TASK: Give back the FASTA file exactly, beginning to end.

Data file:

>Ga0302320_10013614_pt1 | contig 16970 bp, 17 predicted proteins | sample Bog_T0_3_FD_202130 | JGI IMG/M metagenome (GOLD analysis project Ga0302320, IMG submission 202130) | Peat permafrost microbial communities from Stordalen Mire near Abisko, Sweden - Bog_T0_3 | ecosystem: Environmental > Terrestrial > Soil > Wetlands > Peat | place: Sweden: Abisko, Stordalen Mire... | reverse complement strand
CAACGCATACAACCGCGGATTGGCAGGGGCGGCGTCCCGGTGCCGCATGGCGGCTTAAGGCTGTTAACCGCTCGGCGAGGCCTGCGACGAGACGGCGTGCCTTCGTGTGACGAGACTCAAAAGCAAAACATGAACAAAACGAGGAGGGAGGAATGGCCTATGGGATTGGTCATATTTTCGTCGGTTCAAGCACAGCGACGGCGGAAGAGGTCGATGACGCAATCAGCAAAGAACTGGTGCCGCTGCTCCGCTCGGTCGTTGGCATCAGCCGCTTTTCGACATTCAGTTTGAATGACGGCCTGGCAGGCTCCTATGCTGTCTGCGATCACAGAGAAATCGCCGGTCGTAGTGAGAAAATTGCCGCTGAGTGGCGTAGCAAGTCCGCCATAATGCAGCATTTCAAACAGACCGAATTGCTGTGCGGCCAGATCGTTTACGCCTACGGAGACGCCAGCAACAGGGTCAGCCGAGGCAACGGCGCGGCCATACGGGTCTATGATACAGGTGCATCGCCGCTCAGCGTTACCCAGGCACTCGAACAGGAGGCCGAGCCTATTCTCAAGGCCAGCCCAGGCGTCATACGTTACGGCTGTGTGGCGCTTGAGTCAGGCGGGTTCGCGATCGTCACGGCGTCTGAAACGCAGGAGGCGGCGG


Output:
>Ga0302320_10013614_pt1 | contig 16970 bp, 17 predicted proteins | sample Bog_T0_3_FD_202130 | JGI IMG/M metagenome (GOLD analysis project Ga0302320, IMG submission 202130) | Peat permafrost microbial communities from Stordalen Mire near Abisko, Sweden - Bog_T0_3 | ecosystem: Environmental > Terrestrial > Soil > Wetlands > Peat | place: Sweden: Abisko, Stordalen Mire... | reverse complement strand
CAACGCATACAACCGCGGATTGGCAGGGGCGGCGTCCCGGTGCCGCATGGCGGCTTAAGGCTGTTAACCGCTCGGCGAGGCCTGCGACGAGACGGCGTGCCTTCGTGTGACGAGACTCAAAAGCAAAACATGAACAAAACGAGGAGGGAGGAATGGCCTATGGGATTGGTCATATTTTCGTCGGTTCAAGCACAGCGACGGCGGAAGAGGTCGATGACGCAATCAGCAAAGAACTGGTGCCGCTGCTCCGCTCGGTCGTTGGCATCAGCCGCTTTTCGACATTCAGTTTGAATGACGGCCTGGCAGGCTCCTATGCTGTCTGCGATCACAGAGAAATCGCCGGTCGTAGTGAGAAAATTGCCGCTGAGTGGCGTAGCAAGTCCGCCATAATGCAGCATTTCAAACAGACCGAATTGCTGTGCGGCCAGATCGTTTACGCCTACGGAGACGCCAGCAACAGGGTCAGCCGAGGCAACGGCGCGGCCATACGGGTCTATGATACAGGTGCATCGCCGCTCAGCGTTACCCAGGCACTCGAACAGGAGGCCGAGCCTATTCTCAAGGCCAGCCCAGGCGTCATACGTTACGGCTGTGTGGCGCTTGAGTCAGGCGGGTTCGCGATCGTCACGGCGTCTGAAACGCAGGAGGCGGCGG